"I think from a vaccine standpoint, it basically sets the parameters of what we know is possible," Bhattacharya added. "That doesn't necessarily mean that a vaccine will work perfectly and it doesn't necessarily mean that every single vaccine that's out there is going to be very effective, but at least it tells us that this is a very much achievable goal, that this virus can be cleared and that you can generate immunity against it," he said.

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According to another study, currently under review at the journal Nature, researchers concluded that mild COVID-19 infections display traditional "hallmarks associated with antiviral protective immunity."

"We found that recovered individuals developed SARS-CoV-2-specific IgG antibody and neutralizing plasma, as well as virus-specific memory B and T cells that not only persisted, but in some cases increased numerically over three months following symptom onset," the researchers wrote.

However, researchers won't know for certain if reinfection is possible for a longer period of time until there is more evidence of people being exposed to the virus a second time, to observe if they are able to keep it at bay.

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After being infected with a virus, the human body creates proteins called antibodies that can detect and attack that virus if it reappears in the body. This is how the body develops immunity to an infection. How long that immunity lasts ranges on the type of infection: for example, once a person is infected with measles they are immune throughout their entire lives. But when it comes to seasonal coronaviruses, it's a bit more complicated. For SARS and MERS, this line of defense is present in survivors, according to separate studies, around two years. Antibodies, which were studied in both papers, don't last forever since they aren't living cells. They're unable to replenish themselves and they eventually disappear from the blood.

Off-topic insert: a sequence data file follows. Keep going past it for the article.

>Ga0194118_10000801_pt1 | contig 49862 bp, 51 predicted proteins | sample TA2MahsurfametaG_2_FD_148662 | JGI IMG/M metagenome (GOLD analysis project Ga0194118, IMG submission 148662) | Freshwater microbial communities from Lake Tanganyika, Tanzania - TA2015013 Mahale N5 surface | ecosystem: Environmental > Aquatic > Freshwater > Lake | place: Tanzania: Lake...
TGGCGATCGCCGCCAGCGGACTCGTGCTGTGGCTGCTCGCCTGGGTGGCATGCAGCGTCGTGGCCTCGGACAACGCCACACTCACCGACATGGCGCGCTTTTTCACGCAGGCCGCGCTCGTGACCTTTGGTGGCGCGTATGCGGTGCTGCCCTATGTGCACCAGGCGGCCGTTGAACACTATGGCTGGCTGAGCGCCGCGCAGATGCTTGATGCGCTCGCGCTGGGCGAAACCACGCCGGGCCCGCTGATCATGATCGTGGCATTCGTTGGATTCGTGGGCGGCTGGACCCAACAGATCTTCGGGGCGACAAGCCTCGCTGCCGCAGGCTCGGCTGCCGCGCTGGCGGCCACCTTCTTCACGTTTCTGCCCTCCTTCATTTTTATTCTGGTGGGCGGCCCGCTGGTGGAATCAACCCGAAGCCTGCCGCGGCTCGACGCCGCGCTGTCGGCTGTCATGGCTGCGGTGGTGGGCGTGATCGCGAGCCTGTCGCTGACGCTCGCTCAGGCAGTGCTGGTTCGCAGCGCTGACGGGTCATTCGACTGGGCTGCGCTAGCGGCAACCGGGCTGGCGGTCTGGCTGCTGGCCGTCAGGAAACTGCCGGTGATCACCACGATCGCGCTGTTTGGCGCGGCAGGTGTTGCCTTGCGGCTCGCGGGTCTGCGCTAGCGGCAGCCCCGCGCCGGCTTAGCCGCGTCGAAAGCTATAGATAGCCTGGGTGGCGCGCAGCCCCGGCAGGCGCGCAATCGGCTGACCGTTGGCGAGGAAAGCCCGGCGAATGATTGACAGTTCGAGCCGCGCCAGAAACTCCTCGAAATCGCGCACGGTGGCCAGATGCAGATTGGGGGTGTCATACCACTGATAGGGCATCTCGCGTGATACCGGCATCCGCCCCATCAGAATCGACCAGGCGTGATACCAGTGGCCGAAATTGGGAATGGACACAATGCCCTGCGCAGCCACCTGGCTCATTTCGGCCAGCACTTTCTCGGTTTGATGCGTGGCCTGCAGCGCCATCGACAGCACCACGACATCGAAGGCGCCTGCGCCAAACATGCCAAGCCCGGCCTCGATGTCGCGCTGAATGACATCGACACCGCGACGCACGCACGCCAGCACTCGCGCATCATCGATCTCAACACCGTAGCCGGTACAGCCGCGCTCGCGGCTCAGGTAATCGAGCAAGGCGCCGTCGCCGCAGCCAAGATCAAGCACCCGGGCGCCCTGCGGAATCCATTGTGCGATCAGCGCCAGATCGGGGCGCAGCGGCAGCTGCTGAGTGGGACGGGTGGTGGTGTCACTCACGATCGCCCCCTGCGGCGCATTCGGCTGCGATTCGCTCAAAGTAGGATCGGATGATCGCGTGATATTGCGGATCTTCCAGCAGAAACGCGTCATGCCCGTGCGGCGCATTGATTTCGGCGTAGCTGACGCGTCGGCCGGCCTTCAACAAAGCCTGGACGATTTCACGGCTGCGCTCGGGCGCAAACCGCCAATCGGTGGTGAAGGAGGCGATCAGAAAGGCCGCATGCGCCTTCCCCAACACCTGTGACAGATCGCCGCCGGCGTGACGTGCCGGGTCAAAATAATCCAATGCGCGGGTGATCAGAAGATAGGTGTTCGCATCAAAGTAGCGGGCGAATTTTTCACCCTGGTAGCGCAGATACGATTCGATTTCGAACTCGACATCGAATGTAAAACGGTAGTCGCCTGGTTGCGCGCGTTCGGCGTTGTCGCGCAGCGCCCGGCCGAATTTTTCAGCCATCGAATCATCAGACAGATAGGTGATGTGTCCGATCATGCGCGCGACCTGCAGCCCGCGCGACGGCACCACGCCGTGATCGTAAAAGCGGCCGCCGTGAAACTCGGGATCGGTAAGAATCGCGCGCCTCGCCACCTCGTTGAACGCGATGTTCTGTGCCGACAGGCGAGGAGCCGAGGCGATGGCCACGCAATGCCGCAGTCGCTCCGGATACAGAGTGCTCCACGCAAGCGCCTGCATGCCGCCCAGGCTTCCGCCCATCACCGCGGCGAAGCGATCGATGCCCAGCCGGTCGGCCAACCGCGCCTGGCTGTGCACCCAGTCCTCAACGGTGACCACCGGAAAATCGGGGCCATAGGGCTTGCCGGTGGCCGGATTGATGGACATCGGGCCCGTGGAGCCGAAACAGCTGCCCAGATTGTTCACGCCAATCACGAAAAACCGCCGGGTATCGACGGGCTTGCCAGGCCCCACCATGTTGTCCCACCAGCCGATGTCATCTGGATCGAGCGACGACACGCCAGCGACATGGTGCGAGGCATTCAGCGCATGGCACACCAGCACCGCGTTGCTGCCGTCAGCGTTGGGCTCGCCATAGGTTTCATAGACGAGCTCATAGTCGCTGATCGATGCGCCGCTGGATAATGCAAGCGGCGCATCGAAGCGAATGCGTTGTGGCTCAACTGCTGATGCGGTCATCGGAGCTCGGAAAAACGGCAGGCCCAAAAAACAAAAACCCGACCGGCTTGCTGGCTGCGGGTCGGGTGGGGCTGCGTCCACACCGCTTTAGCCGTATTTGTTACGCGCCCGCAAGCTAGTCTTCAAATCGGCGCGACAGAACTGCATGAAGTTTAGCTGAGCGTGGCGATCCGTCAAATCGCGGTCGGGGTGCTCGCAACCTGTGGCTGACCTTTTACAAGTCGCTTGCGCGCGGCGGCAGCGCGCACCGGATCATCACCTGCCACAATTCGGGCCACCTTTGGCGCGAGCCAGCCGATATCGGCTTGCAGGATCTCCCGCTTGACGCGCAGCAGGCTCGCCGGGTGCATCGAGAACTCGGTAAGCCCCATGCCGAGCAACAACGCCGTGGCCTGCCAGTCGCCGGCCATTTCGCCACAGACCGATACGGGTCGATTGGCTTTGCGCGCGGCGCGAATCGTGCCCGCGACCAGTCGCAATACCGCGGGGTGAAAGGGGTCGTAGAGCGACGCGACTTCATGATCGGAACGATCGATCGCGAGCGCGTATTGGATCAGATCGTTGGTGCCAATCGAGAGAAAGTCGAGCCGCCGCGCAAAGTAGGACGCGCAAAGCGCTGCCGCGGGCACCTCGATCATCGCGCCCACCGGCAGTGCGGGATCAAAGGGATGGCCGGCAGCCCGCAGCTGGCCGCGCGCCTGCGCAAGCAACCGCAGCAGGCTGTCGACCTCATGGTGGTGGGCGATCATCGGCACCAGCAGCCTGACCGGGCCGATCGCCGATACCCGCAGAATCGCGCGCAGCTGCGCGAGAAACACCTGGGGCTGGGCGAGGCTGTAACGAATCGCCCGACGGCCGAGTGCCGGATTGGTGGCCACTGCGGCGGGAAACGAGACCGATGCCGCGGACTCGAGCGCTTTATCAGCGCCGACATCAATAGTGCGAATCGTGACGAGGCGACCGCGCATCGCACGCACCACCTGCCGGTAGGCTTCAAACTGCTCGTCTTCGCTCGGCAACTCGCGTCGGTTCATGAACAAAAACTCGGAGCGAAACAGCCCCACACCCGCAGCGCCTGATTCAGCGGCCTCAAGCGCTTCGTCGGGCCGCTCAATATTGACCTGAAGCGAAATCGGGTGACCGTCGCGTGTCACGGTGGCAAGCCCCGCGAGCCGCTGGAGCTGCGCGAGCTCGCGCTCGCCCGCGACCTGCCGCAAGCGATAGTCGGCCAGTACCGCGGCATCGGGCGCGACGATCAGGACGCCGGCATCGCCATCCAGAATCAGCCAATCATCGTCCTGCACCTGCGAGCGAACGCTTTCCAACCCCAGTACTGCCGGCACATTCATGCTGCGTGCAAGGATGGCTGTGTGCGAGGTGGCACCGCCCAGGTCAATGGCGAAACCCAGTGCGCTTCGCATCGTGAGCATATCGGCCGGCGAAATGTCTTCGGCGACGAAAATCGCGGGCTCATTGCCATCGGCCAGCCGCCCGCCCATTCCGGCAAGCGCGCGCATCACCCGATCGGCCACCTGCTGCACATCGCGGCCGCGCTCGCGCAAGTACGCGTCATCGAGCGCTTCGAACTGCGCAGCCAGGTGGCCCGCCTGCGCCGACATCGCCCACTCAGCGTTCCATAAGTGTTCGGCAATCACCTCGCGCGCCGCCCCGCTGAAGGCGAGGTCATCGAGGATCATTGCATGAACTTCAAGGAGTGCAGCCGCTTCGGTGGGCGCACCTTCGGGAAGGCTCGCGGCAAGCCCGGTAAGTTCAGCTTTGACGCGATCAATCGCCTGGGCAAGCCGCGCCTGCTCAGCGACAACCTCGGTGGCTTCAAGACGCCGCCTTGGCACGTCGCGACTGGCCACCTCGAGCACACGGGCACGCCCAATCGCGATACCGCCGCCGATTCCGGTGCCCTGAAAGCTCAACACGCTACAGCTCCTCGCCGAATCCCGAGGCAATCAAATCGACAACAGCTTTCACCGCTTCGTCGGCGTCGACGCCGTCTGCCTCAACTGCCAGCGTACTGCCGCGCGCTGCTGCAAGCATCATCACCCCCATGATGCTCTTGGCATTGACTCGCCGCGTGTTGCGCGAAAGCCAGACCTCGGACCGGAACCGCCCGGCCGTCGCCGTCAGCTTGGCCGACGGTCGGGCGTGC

Dean Blumberg, chief of pediatric infectious diseases and associate professor in the Department of Pediatrics at the University of California, Davis, told Salon a long-term follow-up is needed to really understand immunity and how long it lasts due to antibodies.

"You can measure the immune response but you don't know for certain that that protects against infection until you do the studies," Blumberg said. "We don't know how long people who have been infected, how long they will be protected against future infection whether it's a matter of months, similar to the other coronaviruses or maybe it's longer."

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Because the immune system appears to react differently to this coronavirus compared to others, and because the most severe cases occur when the immune system overreacts, Blumberg said it's possible that there could be a stronger immune response in those who have recovered.

"If you look at what happens with other coronaviruses, less pathogenic ones, it looks like immunity after infections lasts for a few months and then you can get reinfected again, so that's depressing," Blumberg said. "But this isn't exactly the same — we know it's different."


Nicole Karlis

Nicole Karlis is a staff writer at Salon. She covers health, science, tech and gender politics. Tweet her @nicolekarlis.